Thursday, 26 August 2010

Kaziranga: Grassland Kingdom (National Geographic Magazine)

100 tigers, 2,000 one-horned rhinos, 1,800 wild buffalo … Kaziranga National Park is India's Grassland Kingdom

By Douglas Chadwick
Photograph by Steve Winter

Fewer than 200 were left in the north Indian state of Assam a century ago. Agriculture had taken over most of the fertile river valleys that the species depends on, and the survivors were under relentless assault by trophy hunters and poachers. Kaziranga was set aside in 1908 primarily to save the rhinos. It held maybe a dozen. But the reserve was expanded over the years, given national park status in 1974, and named a World Heritage site in 1985. During the late 1990s it grew again, doubling in size (although legal issues remain to be settled). Now Asia's premier rhino sanctuary and a reservoir for seeding other reserves, Kaziranga is the key to R. unicornis's future.

Read more on National Geographic Magazine website.

Monday, 23 August 2010

Serbian village celebrates 50th Trumpet Festival

A small village in western Serbia has been taken over by brass players attending the world's biggest trumpet festival.

The annual event takes place in Guca, and this year it is celebrating its 50th anniversary.

Travel The Unknown will be running a special tour to Guca during the festival in 2011.

Watch the report on BBC News.

Sunday, 22 August 2010

The Guardian: Asia's new backpacking hotspots

21 August 2010

Much of South East Asia and India is a backpacker's superhighway, chocka' with travellers. But there are always places to discover off the beaten track.

India

Meghalaya, North East India

A short flight from Kolkata or a two-hour flight from Delhi lies the city of Guwahati, the gateway to little-known north-east India. Take a shared jeep to Shillong in neighbouring Meghalaya, dubbed the "Scotland of the East". Wander around the scenic hill station, then pack your umbrella and head to Cherrapunjee, officially one of the wettest places on Earth. Spend a day trekking down the valley to the remarkable living root bridges across streams, which the Khasi villagers have made from the roots of trees. Meander through picturesque hillside villages and lush green vegetation. This world straight out of Tolkien is perfectly do-able for people on all budgets.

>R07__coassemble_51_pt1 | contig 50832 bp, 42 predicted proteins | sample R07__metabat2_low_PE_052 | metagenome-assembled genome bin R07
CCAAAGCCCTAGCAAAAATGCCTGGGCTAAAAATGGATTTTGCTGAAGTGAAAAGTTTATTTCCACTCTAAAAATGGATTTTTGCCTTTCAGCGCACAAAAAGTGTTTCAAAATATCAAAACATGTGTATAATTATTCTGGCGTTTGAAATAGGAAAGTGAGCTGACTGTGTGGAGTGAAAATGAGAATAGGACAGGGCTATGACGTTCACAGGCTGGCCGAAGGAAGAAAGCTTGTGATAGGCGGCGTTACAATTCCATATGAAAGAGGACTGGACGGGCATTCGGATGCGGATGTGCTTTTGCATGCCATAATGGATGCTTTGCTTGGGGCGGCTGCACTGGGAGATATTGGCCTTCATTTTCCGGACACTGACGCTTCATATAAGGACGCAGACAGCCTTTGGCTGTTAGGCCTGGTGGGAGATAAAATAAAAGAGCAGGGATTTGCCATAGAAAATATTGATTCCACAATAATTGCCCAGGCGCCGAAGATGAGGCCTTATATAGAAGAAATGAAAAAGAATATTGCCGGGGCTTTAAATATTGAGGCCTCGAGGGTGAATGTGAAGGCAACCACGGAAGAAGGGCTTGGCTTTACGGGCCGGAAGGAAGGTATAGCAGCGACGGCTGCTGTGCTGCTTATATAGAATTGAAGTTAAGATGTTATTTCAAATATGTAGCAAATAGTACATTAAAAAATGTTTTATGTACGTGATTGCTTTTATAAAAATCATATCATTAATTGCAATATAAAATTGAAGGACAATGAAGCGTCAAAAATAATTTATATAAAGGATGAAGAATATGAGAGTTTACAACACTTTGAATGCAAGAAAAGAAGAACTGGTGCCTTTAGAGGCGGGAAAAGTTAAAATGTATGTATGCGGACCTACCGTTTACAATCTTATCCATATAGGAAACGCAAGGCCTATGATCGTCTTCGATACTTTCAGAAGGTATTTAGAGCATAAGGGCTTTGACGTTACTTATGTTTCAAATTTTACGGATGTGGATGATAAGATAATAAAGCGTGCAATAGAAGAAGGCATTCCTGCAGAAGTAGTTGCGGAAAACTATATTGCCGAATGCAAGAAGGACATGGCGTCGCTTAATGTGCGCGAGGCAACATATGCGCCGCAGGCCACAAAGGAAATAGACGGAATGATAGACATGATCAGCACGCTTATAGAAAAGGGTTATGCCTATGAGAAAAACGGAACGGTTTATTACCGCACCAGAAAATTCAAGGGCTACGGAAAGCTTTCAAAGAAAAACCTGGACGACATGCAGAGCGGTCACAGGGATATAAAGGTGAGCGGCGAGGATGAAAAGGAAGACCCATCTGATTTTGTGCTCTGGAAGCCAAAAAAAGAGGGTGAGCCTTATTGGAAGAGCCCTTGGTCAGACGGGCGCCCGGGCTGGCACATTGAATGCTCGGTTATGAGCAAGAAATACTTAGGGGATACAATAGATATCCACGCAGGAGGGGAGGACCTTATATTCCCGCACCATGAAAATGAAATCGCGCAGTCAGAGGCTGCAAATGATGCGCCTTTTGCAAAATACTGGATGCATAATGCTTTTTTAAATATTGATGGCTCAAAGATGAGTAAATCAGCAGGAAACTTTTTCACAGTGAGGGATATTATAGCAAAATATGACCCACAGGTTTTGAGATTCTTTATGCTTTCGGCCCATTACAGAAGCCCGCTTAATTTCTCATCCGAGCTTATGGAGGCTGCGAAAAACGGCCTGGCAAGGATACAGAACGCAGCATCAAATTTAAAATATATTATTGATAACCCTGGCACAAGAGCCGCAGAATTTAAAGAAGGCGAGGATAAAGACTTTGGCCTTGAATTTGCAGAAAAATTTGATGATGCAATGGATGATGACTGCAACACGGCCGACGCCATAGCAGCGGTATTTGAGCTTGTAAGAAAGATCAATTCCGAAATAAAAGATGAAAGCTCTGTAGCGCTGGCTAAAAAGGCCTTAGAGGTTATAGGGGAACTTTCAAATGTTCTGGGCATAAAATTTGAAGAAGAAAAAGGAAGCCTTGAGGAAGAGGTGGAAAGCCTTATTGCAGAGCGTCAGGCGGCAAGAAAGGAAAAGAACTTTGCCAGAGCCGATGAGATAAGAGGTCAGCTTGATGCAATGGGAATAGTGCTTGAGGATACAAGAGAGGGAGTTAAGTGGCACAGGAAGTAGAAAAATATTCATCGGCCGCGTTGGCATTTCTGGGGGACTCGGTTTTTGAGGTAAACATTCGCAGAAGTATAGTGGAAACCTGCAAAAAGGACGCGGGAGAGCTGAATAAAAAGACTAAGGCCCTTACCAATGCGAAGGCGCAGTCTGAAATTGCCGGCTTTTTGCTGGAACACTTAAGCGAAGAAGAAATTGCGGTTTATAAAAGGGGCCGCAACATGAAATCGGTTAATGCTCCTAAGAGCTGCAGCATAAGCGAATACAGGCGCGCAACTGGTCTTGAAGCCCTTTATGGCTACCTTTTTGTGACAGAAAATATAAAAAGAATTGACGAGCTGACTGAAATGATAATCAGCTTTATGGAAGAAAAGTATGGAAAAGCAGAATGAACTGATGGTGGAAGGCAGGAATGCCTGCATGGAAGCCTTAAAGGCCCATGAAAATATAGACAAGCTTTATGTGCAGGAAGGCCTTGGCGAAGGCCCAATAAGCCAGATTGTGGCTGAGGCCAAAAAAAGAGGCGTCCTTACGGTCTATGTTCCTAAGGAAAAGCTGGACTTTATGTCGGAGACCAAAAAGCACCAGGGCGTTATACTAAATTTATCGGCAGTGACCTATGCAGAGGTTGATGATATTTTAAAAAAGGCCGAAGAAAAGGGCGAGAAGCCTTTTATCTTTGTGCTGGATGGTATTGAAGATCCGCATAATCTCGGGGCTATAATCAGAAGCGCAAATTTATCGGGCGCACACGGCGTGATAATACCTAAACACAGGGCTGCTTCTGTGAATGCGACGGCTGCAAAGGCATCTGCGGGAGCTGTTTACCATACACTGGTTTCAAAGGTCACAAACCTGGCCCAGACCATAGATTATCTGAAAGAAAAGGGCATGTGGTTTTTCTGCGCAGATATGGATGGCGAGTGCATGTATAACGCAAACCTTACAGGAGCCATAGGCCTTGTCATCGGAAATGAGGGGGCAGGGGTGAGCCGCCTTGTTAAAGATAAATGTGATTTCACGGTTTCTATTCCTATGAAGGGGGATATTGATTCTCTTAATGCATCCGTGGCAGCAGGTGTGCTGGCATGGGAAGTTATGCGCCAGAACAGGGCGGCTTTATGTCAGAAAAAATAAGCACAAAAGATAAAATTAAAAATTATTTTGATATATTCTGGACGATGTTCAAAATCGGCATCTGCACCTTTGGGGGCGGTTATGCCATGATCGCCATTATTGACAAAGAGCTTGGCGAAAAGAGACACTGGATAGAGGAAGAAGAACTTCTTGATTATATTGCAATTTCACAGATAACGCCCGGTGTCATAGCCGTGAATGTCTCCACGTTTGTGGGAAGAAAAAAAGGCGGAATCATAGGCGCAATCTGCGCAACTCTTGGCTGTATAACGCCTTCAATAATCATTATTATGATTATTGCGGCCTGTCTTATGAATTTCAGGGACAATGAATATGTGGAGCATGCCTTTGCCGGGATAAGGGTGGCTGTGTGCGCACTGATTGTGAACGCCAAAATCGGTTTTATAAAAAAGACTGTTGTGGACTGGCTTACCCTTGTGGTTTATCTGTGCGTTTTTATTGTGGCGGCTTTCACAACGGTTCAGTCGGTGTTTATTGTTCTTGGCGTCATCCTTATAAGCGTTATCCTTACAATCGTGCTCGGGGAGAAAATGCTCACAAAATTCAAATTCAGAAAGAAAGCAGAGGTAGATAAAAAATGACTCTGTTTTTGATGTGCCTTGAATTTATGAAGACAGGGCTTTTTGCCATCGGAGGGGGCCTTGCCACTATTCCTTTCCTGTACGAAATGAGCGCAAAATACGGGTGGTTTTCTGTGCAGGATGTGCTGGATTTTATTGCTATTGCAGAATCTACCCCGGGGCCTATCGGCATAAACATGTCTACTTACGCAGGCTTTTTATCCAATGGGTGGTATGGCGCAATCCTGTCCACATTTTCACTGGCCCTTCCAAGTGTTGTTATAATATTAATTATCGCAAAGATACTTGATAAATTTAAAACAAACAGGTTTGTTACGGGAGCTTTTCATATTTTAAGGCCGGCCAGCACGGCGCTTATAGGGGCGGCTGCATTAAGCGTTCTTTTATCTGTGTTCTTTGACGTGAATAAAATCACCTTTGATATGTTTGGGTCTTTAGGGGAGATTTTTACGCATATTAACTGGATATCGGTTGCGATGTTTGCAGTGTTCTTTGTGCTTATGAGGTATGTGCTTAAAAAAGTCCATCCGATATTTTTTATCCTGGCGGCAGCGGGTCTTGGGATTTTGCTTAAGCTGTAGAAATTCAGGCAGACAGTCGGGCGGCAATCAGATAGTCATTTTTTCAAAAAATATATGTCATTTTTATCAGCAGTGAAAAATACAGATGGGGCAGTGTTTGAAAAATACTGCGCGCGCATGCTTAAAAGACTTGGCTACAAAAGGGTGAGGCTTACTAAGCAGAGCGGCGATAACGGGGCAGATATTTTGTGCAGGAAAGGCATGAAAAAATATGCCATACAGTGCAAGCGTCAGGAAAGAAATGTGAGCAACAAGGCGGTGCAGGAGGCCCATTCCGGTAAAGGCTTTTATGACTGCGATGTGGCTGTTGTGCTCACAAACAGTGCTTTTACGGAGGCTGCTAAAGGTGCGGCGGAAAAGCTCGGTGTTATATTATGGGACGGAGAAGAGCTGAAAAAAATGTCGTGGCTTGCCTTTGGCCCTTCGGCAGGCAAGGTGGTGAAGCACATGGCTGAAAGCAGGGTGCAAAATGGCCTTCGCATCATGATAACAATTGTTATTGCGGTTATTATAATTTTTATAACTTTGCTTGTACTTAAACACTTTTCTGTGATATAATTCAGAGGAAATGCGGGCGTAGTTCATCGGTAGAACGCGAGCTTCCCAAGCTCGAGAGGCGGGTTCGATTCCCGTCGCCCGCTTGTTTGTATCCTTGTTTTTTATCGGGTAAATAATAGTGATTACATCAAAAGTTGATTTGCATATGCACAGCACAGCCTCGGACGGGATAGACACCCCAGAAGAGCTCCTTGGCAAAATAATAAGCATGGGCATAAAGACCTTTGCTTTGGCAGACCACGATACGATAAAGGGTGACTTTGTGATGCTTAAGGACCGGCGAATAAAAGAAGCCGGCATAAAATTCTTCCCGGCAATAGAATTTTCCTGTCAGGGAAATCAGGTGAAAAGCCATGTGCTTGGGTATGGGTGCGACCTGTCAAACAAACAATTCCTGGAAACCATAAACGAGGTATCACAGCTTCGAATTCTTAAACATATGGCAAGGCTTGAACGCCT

Rahul Aggarwal, co-founder of adventure tour operator Travel The Unknown (traveltheunknown.com)

Read more on The Guardian website.

Thursday, 19 August 2010

Lebanese capital gaining in popularity

Reported in Essential Travel (18 Aug '10)

After years of conflict, the Lebanese capital of Beirut is finally beginning to return to normal by attracting tourists again.

The city was known for a long time as the "Paris of the East", and still features a trendy bar scene and intriguing history, explained Travel The Unknown director Rahul Aggarwal.

Recent figures show that its hotels have reported a large rise in revenue per available room, which averaged £96.15 in the year to June 2010.

This is a steep increase over 2007 figures for the same period, which averaged £25.39 - the lowest point in the past five years.

Mr Aggarwal suggested that it was very positive news for a country that has found it difficult to overcome the stigma surrounding its name in recent years.

The expert noted how Lebanon has struggled to convince the world of its legitimacy as a tourist destination until now, thanks to the reputation it had as a warzone.

"Beirut is the arrival point for most travellers visiting the country and many who do visit are amazed to see how cosmopolitan the city is. It was known for a long time as the 'Paris of the East'," the expert added.